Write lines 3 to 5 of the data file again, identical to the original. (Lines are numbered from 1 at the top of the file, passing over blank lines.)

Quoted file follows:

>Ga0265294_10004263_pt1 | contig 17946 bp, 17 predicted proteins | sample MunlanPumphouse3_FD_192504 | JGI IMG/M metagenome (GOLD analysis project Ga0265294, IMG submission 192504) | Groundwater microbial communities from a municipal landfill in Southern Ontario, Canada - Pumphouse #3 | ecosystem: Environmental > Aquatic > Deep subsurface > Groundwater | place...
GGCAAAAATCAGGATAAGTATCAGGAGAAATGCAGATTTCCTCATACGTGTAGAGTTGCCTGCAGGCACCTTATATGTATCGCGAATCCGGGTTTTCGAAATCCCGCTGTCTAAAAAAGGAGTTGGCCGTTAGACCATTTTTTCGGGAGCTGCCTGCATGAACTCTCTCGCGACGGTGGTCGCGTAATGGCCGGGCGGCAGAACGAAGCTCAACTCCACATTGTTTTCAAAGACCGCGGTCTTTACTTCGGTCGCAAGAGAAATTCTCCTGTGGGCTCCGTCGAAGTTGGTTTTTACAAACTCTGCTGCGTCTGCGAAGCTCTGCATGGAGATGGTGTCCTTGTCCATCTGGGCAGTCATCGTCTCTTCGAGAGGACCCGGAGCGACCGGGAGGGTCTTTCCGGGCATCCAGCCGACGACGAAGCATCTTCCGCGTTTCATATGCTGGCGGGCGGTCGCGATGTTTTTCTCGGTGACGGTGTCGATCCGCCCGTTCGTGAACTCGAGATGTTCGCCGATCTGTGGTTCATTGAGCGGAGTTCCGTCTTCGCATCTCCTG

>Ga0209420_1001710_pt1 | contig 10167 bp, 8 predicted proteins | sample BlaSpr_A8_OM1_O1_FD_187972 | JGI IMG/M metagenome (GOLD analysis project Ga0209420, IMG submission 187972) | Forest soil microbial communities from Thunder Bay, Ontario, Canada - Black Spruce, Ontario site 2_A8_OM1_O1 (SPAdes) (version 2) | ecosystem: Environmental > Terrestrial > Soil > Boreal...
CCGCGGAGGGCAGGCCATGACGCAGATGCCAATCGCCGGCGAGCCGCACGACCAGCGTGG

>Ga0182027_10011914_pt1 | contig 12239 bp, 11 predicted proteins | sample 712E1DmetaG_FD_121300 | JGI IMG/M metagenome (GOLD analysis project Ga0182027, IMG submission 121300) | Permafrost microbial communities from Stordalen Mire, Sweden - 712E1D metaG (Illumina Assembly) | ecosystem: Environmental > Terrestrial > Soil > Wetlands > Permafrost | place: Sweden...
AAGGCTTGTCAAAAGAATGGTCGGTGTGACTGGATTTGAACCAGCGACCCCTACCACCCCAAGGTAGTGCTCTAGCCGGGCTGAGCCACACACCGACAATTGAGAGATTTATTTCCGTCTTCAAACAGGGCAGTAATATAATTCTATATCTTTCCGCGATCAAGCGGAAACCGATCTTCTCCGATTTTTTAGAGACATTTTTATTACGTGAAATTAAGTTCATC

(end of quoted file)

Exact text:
>Ga0209420_1001710_pt1 | contig 10167 bp, 8 predicted proteins | sample BlaSpr_A8_OM1_O1_FD_187972 | JGI IMG/M metagenome (GOLD analysis project Ga0209420, IMG submission 187972) | Forest soil microbial communities from Thunder Bay, Ontario, Canada - Black Spruce, Ontario site 2_A8_OM1_O1 (SPAdes) (version 2) | ecosystem: Environmental > Terrestrial > Soil > Boreal...
CCGCGGAGGGCAGGCCATGACGCAGATGCCAATCGCCGGCGAGCCGCACGACCAGCGTGG

>Ga0182027_10011914_pt1 | contig 12239 bp, 11 predicted proteins | sample 712E1DmetaG_FD_121300 | JGI IMG/M metagenome (GOLD analysis project Ga0182027, IMG submission 121300) | Permafrost microbial communities from Stordalen Mire, Sweden - 712E1D metaG (Illumina Assembly) | ecosystem: Environmental > Terrestrial > Soil > Wetlands > Permafrost | place: Sweden...